THEOLOGY 8650 SPECIAL QUESTIONS IN MORAL THEOLOGY
Theology, Technology, and Ethics
Offered in Spring 2011
Does theology have a role to play in response to the rapid advances in biotechnology, information technology, artificial intelligence, space exploration, and the more mundane but vital technologies integral to human living (e.g., transportation, electricity, and waste disposal)? If so, what is that role? How should it be played? Why? To what extent do the sparse reflections on the theology-technology-ethics relationship point to fruitful ways of engaging theologians now and in the near future? What resources can various Christian traditions draw upon to advance theological reflection about technology and norms for guiding its development and use? Is a "global" ethic possible and desirable?
This special seminar considers these and other questions through readings, discussions, research, and writing. Key elements in the quest for answers include: (1) An historical overview of reflections on Christian theology, technology, and ethics; (2) critical exploration of distinct ways in which key theologians have thought about technology; (3) identification of current technological problems and concerns that require more meaningful and relevant theological reflection and discernment of moral norms; (4) sharing individual research on a technological concern from the perspective of a particular theological tradition; and (5) writing an in-depth seminar paper on that concern.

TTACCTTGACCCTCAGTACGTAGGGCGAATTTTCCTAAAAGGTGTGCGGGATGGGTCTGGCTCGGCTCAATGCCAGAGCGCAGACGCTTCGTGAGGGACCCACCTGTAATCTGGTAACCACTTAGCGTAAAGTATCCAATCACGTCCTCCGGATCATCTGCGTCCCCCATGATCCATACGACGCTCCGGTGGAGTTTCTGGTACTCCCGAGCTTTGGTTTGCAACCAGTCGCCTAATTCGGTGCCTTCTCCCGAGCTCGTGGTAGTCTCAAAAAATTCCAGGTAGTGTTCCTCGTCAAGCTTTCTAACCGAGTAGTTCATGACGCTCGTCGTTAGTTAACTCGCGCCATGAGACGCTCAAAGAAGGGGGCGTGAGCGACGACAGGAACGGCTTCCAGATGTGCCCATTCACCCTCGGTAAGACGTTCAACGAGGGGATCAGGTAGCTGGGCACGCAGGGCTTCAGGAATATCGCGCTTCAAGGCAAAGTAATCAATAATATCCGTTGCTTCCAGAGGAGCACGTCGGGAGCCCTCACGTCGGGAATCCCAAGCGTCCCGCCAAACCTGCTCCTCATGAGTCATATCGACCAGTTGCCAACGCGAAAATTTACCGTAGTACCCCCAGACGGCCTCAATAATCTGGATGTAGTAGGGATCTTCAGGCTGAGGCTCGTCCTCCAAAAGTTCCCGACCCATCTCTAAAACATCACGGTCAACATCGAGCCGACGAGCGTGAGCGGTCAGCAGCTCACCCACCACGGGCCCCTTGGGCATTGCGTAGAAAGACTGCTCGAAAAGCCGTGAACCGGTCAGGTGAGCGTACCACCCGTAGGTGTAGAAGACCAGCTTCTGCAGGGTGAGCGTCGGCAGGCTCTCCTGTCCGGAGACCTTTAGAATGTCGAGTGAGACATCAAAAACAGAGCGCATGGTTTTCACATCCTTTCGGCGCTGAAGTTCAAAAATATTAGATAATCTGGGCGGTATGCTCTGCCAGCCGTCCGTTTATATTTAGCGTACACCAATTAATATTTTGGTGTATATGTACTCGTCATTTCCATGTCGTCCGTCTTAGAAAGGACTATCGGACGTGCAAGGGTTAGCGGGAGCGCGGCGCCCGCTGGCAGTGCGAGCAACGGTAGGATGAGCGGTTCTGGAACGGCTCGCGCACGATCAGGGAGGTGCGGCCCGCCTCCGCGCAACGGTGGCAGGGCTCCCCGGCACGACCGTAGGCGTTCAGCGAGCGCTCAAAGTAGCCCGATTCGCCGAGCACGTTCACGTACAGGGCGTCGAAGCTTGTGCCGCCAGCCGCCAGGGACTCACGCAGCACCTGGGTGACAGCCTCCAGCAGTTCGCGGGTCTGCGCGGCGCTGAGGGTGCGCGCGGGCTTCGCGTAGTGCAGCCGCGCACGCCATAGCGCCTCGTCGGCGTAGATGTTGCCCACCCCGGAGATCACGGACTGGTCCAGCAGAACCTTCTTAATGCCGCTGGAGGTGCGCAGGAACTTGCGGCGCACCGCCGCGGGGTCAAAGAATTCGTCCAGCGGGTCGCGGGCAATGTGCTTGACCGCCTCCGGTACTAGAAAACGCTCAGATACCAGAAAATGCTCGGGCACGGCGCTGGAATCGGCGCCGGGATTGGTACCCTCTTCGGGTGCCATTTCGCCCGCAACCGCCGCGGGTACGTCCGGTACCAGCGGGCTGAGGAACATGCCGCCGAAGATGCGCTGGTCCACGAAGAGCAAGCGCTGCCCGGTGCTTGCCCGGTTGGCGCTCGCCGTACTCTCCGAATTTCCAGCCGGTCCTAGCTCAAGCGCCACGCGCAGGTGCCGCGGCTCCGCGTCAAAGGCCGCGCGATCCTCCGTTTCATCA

Theology 8650 is conducted primarily as a seminar with opportunities for student input on the most effective ways of proceeding. Initial plans include having students lead discussions on assigned readings during the first part of the semester, consultation with Marquettee professors who are engaged in technological questions, and videoconferences with philosophers and theologians who focus on technology in general or specific technological issues. After the basics of theology-technology-ethics discourse are established, students identify key technological issues that concern them, the theological perspective from each wishes to explore an issue, and commence research. The remainder of the semester is dedicated to each student's leading a discussion on one or two significant articles/essays pertaining to the technological issue selected, reporting preliminary research findings on that issue from a specific theological perspective, and benefiting from collegial insights to facilitate writing a seminar paper on that topic. Culminating the seminar is a session on best practices for teaching an undergraduate or graduate course on this topic and a consultation with a professor in Marquette's Center for Teaching and Learning on current and anticipated technologies useful in a classroom.